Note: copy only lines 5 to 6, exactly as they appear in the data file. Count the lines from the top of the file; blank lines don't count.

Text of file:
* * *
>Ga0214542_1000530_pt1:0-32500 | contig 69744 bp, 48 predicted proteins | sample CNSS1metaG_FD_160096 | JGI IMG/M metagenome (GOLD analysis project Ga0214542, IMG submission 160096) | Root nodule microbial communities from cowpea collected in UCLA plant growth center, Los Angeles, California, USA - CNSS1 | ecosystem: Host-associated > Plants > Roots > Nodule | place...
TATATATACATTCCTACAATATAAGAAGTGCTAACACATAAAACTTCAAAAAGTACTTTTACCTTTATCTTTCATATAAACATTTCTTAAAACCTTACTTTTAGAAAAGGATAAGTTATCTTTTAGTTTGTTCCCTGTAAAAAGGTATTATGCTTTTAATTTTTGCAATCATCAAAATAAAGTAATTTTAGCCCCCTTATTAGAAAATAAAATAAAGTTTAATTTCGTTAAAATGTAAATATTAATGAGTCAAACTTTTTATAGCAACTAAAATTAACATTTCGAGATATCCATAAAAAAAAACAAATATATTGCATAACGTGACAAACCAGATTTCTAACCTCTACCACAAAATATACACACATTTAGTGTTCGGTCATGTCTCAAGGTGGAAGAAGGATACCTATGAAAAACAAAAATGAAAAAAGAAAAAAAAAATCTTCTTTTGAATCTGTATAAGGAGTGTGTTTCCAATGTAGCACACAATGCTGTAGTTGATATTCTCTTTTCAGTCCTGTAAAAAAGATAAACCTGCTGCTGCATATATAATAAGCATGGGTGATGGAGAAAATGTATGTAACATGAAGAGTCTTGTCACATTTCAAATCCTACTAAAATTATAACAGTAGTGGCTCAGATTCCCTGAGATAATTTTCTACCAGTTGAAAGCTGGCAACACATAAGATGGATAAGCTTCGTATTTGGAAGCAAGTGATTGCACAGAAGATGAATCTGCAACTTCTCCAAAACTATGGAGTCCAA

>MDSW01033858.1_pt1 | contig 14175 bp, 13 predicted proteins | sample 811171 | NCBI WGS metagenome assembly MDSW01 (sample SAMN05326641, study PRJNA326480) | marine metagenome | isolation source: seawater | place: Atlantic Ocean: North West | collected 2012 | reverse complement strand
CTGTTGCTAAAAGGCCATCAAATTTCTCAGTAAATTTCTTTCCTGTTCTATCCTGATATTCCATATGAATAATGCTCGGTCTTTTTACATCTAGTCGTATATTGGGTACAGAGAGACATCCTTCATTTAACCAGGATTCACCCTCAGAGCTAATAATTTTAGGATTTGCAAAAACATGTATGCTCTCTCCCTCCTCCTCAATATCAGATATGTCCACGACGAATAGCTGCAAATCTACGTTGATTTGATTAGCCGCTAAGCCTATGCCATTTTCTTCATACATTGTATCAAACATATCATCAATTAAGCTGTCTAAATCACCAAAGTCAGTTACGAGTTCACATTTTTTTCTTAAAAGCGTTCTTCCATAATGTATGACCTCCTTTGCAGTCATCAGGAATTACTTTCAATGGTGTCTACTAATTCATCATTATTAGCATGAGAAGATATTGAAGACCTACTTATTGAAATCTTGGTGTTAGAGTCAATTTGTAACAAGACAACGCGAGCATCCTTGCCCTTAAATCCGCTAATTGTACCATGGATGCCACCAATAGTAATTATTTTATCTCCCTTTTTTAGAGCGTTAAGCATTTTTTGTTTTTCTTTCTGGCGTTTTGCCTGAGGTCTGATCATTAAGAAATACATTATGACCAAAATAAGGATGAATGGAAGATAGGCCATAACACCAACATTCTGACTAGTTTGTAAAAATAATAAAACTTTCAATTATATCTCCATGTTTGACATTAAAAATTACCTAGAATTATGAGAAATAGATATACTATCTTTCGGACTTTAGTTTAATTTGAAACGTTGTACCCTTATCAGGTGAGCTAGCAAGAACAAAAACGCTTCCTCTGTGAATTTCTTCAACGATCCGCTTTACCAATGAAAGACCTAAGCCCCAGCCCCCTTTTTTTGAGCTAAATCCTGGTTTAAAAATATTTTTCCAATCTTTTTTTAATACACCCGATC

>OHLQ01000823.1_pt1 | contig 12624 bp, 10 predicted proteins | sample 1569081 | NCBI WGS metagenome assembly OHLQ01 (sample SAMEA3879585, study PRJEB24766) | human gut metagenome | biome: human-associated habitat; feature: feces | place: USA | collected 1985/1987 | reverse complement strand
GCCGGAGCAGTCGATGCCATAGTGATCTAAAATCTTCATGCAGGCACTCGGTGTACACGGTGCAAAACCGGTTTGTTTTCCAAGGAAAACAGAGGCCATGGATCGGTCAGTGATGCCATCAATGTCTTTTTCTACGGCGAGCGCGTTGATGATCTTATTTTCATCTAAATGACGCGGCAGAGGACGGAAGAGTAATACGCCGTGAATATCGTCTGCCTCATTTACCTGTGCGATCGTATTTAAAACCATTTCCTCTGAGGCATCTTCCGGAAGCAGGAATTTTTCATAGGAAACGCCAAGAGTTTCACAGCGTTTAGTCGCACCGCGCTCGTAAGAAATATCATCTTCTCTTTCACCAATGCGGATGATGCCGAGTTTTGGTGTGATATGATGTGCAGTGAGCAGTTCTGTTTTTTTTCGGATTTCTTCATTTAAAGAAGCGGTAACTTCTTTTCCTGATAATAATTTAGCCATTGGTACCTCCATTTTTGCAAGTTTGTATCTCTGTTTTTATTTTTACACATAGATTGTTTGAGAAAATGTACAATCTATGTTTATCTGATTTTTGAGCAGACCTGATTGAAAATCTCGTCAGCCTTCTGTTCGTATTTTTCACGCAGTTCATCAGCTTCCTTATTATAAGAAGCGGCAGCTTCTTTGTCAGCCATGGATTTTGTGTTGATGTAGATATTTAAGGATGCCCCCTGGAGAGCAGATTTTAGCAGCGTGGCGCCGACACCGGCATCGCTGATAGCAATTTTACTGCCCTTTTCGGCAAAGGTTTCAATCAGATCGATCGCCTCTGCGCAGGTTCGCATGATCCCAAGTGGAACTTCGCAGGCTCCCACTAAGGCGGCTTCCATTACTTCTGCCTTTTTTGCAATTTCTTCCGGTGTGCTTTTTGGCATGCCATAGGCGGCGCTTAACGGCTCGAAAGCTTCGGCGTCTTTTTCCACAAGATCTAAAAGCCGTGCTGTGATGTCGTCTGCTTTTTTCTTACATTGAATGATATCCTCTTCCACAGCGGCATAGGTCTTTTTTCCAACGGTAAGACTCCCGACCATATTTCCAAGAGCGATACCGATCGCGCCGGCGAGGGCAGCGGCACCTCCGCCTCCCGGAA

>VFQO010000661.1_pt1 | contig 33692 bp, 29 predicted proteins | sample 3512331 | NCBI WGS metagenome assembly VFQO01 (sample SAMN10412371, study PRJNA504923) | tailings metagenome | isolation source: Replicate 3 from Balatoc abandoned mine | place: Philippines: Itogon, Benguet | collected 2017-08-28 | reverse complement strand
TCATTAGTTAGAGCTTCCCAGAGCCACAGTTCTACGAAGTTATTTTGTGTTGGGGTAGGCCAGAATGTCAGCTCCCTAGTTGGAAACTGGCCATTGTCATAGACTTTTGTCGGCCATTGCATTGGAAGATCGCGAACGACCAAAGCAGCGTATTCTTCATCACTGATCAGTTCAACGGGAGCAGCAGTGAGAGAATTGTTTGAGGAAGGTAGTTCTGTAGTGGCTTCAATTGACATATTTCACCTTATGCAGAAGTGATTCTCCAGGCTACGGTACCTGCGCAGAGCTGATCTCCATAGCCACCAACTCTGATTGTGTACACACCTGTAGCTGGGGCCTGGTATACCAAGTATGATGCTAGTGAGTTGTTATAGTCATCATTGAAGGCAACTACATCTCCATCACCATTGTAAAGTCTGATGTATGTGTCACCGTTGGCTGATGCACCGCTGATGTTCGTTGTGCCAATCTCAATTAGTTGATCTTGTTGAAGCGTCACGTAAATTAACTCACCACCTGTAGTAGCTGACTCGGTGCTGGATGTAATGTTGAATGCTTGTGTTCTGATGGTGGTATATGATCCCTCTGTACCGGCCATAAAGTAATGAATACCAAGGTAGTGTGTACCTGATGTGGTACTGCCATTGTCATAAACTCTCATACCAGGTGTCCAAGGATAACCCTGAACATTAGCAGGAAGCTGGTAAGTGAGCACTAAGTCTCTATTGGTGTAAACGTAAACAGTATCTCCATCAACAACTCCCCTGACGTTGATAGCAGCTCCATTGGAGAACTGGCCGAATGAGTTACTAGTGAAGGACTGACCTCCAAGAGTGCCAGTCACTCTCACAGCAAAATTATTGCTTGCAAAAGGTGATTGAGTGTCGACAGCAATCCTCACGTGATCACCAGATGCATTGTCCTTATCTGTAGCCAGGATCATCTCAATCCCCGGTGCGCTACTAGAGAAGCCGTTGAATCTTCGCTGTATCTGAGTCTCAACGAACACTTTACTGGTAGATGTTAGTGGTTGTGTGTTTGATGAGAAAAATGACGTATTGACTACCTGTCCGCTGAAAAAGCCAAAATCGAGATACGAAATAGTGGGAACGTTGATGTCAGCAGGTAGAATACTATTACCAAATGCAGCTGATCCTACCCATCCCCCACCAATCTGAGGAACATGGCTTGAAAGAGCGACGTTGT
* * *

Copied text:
>OHLQ01000823.1_pt1 | contig 12624 bp, 10 predicted proteins | sample 1569081 | NCBI WGS metagenome assembly OHLQ01 (sample SAMEA3879585, study PRJEB24766) | human gut metagenome | biome: human-associated habitat; feature: feces | place: USA | collected 1985/1987 | reverse complement strand
GCCGGAGCAGTCGATGCCATAGTGATCTAAAATCTTCATGCAGGCACTCGGTGTACACGGTGCAAAACCGGTTTGTTTTCCAAGGAAAACAGAGGCCATGGATCGGTCAGTGATGCCATCAATGTCTTTTTCTACGGCGAGCGCGTTGATGATCTTATTTTCATCTAAATGACGCGGCAGAGGACGGAAGAGTAATACGCCGTGAATATCGTCTGCCTCATTTACCTGTGCGATCGTATTTAAAACCATTTCCTCTGAGGCATCTTCCGGAAGCAGGAATTTTTCATAGGAAACGCCAAGAGTTTCACAGCGTTTAGTCGCACCGCGCTCGTAAGAAATATCATCTTCTCTTTCACCAATGCGGATGATGCCGAGTTTTGGTGTGATATGATGTGCAGTGAGCAGTTCTGTTTTTTTTCGGATTTCTTCATTTAAAGAAGCGGTAACTTCTTTTCCTGATAATAATTTAGCCATTGGTACCTCCATTTTTGCAAGTTTGTATCTCTGTTTTTATTTTTACACATAGATTGTTTGAGAAAATGTACAATCTATGTTTATCTGATTTTTGAGCAGACCTGATTGAAAATCTCGTCAGCCTTCTGTTCGTATTTTTCACGCAGTTCATCAGCTTCCTTATTATAAGAAGCGGCAGCTTCTTTGTCAGCCATGGATTTTGTGTTGATGTAGATATTTAAGGATGCCCCCTGGAGAGCAGATTTTAGCAGCGTGGCGCCGACACCGGCATCGCTGATAGCAATTTTACTGCCCTTTTCGGCAAAGGTTTCAATCAGATCGATCGCCTCTGCGCAGGTTCGCATGATCCCAAGTGGAACTTCGCAGGCTCCCACTAAGGCGGCTTCCATTACTTCTGCCTTTTTTGCAATTTCTTCCGGTGTGCTTTTTGGCATGCCATAGGCGGCGCTTAACGGCTCGAAAGCTTCGGCGTCTTTTTCCACAAGATCTAAAAGCCGTGCTGTGATGTCGTCTGCTTTTTTCTTACATTGAATGATATCCTCTTCCACAGCGGCATAGGTCTTTTTTCCAACGGTAAGACTCCCGACCATATTTCCAAGAGCGATACCGATCGCGCCGGCGAGGGCAGCGGCACCTCCGCCTCCCGGAA